Brachial neuritis, also referred to as neuralgic amyotrophy or Parsonage-Turner syndrome, is an extremely painful condition that results in intense muscle soreness and weakness. A person with brachial neuritis can suffer intense pain for a few hours or a few weeks. Residual low grade pain and weakness may last for up to a year.
Brachial neuritis is an extremely uncommon but potential side effect of Gardasil, which is administered to prevent the human papillomavirus (HPV). HPV infections cause virtually all types of cervical cancer, according to the National Cancer institute. The Gardasil shot can help prevent the spread of the HPV virus and ultimately save lives. There are very rare times when a severe Gardasil reaction may occur, however.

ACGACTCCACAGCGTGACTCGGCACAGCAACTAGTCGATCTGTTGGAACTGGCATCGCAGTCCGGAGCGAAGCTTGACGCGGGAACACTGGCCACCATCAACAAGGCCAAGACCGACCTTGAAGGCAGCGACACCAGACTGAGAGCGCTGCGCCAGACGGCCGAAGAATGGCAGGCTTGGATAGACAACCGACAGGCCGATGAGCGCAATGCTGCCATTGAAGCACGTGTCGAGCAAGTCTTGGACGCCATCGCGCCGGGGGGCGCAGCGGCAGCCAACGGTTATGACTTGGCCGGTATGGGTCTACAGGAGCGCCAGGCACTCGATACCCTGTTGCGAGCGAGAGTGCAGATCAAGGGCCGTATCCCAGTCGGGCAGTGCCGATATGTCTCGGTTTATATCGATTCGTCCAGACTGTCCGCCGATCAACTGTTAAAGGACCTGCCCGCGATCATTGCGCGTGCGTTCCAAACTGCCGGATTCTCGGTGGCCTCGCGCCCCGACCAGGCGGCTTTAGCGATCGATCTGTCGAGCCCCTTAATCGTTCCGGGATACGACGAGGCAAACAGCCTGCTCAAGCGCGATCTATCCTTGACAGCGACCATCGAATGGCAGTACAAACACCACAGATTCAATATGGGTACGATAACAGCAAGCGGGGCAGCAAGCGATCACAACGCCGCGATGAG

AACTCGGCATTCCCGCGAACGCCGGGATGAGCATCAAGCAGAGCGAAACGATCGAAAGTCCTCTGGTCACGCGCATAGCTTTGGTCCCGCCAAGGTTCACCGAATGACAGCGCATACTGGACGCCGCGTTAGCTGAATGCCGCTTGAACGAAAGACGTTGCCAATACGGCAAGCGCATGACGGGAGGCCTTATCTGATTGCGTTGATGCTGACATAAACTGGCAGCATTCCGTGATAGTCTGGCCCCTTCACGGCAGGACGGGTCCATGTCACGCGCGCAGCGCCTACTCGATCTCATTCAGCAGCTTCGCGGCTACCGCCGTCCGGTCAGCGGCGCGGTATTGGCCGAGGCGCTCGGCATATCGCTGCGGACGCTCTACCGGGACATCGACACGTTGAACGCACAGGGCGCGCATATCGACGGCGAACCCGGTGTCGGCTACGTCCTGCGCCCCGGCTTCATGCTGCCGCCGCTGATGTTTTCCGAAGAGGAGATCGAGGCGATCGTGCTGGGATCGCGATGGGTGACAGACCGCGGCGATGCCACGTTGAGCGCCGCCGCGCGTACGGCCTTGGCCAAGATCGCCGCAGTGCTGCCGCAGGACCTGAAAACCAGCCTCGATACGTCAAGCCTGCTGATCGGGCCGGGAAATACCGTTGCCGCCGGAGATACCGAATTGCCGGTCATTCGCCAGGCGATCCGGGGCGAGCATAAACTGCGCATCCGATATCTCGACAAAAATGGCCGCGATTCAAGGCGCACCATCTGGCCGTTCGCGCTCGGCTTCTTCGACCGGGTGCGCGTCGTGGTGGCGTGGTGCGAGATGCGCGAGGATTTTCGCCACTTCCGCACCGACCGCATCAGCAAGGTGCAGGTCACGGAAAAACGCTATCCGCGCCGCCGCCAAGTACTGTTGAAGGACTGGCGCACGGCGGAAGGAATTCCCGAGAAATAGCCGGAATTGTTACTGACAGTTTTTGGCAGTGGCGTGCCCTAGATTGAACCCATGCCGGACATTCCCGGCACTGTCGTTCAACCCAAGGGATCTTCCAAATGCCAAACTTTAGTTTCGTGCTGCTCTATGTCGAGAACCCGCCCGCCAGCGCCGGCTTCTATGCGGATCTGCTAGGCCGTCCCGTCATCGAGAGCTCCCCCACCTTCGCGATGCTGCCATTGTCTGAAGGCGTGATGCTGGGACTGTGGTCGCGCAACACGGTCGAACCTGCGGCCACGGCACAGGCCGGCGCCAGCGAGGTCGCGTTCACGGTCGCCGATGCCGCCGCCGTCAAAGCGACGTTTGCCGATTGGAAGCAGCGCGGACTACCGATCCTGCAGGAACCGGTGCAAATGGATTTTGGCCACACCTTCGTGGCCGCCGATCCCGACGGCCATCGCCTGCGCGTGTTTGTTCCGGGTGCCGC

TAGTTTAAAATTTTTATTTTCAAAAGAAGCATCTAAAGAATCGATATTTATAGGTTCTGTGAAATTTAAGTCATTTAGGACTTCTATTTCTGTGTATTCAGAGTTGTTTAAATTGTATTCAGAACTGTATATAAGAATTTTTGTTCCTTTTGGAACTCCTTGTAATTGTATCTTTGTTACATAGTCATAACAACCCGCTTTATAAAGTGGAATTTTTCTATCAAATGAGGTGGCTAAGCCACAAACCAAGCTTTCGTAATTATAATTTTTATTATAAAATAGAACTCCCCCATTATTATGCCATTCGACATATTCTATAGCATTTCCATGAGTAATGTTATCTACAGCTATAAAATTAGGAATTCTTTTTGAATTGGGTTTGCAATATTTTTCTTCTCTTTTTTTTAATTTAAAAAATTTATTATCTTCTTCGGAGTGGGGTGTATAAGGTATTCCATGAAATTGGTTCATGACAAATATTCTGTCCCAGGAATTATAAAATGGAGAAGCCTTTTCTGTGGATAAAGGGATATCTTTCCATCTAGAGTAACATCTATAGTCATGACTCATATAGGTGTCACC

Parents who are considering the Gardasil vaccine for their child should discuss the benefits and risks with their doctor to make an informed decision.
David Carney joined Philadelphia, PA firm, Anapol, Schwartz, Weiss, Cohan, Feldman & Smalley, P.C. in September 2010. He focuses his practice in medical malpractice, products liability, premises liability, motor vehicle accidents, dram shop, vaccine injury compensation, mass torts, class actions, asbestos and mesothelioma and other personal injury matters.